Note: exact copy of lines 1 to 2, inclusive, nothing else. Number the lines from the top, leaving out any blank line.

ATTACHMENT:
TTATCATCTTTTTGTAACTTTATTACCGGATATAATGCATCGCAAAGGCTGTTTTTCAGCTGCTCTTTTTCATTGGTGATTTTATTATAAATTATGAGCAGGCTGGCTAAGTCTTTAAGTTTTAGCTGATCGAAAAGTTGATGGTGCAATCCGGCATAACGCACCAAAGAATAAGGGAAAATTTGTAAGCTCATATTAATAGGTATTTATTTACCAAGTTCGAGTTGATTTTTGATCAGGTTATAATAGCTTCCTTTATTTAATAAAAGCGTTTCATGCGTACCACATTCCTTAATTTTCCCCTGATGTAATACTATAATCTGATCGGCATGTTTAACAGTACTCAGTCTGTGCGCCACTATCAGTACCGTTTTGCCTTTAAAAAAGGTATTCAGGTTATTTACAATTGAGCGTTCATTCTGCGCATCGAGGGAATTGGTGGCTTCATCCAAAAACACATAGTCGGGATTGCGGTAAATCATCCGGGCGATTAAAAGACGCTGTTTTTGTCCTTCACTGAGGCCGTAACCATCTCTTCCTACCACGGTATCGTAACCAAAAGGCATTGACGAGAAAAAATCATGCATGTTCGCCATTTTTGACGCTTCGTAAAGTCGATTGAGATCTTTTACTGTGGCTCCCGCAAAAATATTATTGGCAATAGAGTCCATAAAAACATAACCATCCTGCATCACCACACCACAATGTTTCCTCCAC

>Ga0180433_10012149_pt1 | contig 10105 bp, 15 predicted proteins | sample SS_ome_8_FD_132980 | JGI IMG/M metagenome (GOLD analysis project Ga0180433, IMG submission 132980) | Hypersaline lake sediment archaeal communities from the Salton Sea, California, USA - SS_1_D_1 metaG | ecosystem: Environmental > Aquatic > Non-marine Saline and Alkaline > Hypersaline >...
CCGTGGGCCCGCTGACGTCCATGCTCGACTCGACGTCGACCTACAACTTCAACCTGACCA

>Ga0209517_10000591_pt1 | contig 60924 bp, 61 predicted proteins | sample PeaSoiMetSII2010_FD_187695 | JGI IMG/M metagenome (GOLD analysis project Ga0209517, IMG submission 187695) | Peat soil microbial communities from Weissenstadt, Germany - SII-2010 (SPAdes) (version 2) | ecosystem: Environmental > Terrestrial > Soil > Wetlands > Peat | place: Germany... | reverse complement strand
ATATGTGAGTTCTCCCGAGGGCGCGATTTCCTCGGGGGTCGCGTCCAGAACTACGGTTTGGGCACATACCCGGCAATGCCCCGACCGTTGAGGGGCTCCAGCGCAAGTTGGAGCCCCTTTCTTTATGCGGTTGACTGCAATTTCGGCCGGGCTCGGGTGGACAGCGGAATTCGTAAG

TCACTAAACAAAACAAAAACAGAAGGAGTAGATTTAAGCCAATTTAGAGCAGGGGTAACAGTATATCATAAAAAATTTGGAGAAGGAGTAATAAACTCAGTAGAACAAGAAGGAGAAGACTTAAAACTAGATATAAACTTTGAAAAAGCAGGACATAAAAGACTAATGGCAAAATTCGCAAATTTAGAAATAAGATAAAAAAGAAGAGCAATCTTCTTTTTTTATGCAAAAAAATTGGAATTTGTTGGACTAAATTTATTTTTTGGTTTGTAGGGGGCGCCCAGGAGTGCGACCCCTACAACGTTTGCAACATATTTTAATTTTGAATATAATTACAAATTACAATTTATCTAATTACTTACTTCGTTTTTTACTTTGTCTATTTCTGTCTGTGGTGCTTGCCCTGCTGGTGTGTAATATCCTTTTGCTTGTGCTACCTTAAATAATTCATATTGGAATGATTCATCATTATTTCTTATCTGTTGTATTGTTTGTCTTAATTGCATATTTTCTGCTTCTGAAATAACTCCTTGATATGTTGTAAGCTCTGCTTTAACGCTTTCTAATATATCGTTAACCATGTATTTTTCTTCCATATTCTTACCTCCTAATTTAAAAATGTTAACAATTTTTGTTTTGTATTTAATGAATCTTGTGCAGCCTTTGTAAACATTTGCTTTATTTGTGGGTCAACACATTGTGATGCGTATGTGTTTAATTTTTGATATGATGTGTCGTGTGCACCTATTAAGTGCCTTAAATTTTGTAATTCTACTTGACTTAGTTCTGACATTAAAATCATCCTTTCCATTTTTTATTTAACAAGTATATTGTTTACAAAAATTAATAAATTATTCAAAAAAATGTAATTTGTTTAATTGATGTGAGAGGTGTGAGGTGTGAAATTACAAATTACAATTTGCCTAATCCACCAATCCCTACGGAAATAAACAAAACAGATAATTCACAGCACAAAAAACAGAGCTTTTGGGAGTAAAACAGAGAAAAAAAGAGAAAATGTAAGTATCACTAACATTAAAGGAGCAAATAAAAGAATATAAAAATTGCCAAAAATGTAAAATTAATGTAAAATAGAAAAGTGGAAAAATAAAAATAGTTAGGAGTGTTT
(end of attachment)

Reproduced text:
TTATCATCTTTTTGTAACTTTATTACCGGATATAATGCATCGCAAAGGCTGTTTTTCAGCTGCTCTTTTTCATTGGTGATTTTATTATAAATTATGAGCAGGCTGGCTAAGTCTTTAAGTTTTAGCTGATCGAAAAGTTGATGGTGCAATCCGGCATAACGCACCAAAGAATAAGGGAAAATTTGTAAGCTCATATTAATAGGTATTTATTTACCAAGTTCGAGTTGATTTTTGATCAGGTTATAATAGCTTCCTTTATTTAATAAAAGCGTTTCATGCGTACCACATTCCTTAATTTTCCCCTGATGTAATACTATAATCTGATCGGCATGTTTAACAGTACTCAGTCTGTGCGCCACTATCAGTACCGTTTTGCCTTTAAAAAAGGTATTCAGGTTATTTACAATTGAGCGTTCATTCTGCGCATCGAGGGAATTGGTGGCTTCATCCAAAAACACATAGTCGGGATTGCGGTAAATCATCCGGGCGATTAAAAGACGCTGTTTTTGTCCTTCACTGAGGCCGTAACCATCTCTTCCTACCACGGTATCGTAACCAAAAGGCATTGACGAGAAAAAATCATGCATGTTCGCCATTTTTGACGCTTCGTAAAGTCGATTGAGATCTTTTACTGTGGCTCCCGCAAAAATATTATTGGCAATAGAGTCCATAAAAACATAACCATCCTGCATCACCACACCACAATGTTTCCTCCAC

>Ga0180433_10012149_pt1 | contig 10105 bp, 15 predicted proteins | sample SS_ome_8_FD_132980 | JGI IMG/M metagenome (GOLD analysis project Ga0180433, IMG submission 132980) | Hypersaline lake sediment archaeal communities from the Salton Sea, California, USA - SS_1_D_1 metaG | ecosystem: Environmental > Aquatic > Non-marine Saline and Alkaline > Hypersaline >...